LOVE everything about this. It is a canary aviary, with a green roof, featuring daffodils, decorated with a metal sculpture.
Their yard is also protected by some alien artwork.
They should seriously win an award for awesomeness!
More Leucadendrons. They are almost as common here as Rhododendrons and Azaleas are back east.
This Leucadendron ‘Jester’ goes nicely with the red garage in the background.
Love these houses! The one on the right is for sale.
Linaria which goes by the common names of toadflax or baby snap dragons is a common escaped weed in California. I loved the color combination of this one.
This house had native plantings including this Salvia spathacea or hummingbird sage.
Close up of their flowery coolness.
Pretty sure this little chuckle patch is Leucanthemum hosmariense. I love any type of daisy flower. I probably should add some to my garden.
I made my way back to my neighborhood and the bay. I believe this is a female northern shoveler. Look at how crazy her beak is!
Dutch Iris by the bay. The north-western part of town is called Baywood or Baywood Park. This is one of the few areas that actually has some shops and restaurants and bed and breakfasts (and the laundromat where I do my laundry). We are a “bedroom community” for San Luis Obispo so most of the rest of town is just houses without a real downtown.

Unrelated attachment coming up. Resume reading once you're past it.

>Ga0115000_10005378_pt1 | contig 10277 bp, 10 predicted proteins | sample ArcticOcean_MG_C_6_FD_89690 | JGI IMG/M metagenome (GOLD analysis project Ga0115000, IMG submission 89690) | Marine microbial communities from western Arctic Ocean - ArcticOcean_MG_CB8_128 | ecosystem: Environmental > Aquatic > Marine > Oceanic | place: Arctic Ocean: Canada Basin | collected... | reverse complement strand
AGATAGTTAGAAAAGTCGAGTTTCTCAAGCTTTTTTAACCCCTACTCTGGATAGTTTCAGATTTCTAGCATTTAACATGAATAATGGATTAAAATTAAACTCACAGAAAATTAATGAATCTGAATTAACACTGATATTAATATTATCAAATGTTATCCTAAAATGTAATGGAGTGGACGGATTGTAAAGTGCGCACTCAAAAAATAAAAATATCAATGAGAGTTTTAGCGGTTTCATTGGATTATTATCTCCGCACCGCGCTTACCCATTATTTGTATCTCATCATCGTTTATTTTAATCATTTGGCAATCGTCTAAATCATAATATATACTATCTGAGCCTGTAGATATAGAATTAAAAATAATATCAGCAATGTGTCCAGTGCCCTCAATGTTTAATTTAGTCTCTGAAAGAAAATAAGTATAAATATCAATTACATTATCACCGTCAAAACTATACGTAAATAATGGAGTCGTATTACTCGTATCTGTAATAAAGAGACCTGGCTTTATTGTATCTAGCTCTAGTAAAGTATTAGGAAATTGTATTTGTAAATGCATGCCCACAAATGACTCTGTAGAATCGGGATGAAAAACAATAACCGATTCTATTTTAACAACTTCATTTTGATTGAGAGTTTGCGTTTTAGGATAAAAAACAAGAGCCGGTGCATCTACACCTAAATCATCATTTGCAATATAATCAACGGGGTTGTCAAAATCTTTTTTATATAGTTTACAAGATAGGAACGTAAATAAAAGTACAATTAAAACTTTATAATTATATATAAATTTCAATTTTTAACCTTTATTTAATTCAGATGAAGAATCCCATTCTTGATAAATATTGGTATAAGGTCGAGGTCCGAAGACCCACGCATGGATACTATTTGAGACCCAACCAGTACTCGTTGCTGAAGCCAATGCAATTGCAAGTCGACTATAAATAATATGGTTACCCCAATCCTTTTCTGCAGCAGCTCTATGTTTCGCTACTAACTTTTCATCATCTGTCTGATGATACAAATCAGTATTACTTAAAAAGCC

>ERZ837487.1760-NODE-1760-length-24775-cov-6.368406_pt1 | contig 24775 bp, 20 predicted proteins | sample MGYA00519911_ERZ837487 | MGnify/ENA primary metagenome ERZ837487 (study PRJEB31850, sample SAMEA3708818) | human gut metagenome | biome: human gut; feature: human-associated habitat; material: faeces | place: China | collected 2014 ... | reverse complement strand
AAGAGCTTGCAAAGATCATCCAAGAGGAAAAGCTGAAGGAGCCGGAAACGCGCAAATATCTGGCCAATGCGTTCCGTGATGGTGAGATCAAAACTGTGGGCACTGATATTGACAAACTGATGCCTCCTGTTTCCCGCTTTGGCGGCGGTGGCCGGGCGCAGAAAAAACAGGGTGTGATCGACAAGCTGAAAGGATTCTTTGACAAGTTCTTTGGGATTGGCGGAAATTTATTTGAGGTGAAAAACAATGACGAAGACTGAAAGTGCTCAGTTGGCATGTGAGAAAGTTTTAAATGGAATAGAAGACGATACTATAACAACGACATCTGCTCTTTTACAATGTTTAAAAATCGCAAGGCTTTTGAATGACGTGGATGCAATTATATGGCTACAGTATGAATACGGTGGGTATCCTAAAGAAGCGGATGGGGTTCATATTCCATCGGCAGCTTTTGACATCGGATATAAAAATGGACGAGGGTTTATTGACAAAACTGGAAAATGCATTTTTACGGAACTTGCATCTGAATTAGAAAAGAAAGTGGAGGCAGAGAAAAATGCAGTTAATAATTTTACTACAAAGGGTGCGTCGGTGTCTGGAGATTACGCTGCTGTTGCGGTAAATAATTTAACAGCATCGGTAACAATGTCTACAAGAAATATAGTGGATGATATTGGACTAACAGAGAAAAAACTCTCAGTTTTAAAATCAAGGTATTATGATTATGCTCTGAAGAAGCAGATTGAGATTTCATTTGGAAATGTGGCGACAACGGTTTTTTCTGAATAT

A very fragrant Psoralea pinnata. Some people say it smells like Kool-Aid. It is definitely fragrant but I’m not sure if I even know what Kool-Aid smells like so I don’t know if that description is accurate (I was more of a Hawaiian Punch kid growing up).
Close up of the little pea flowers.
Geranium madarense are in full bloom now. These monocarpic plants die quite spectacularly after they finish blooming and reseed quite a bit. There were tons of seedlings around this plant.
Close up of the exquisite detailing of the flowers.
Looking back south over this little arm of the bay. My neighborhood is beyond the break in the trees toward the left.
Calla lilies are lovely but are also a pernicious, nearly impossible to remove, weed. I’m glad I don’t have any in my yard.
Before I headed home I decided to stop at the Audobon Societies Sweet Springs Nature Preserve which is just a few blocks from my house. This is the spring running into the bay with Morro Rock in the background.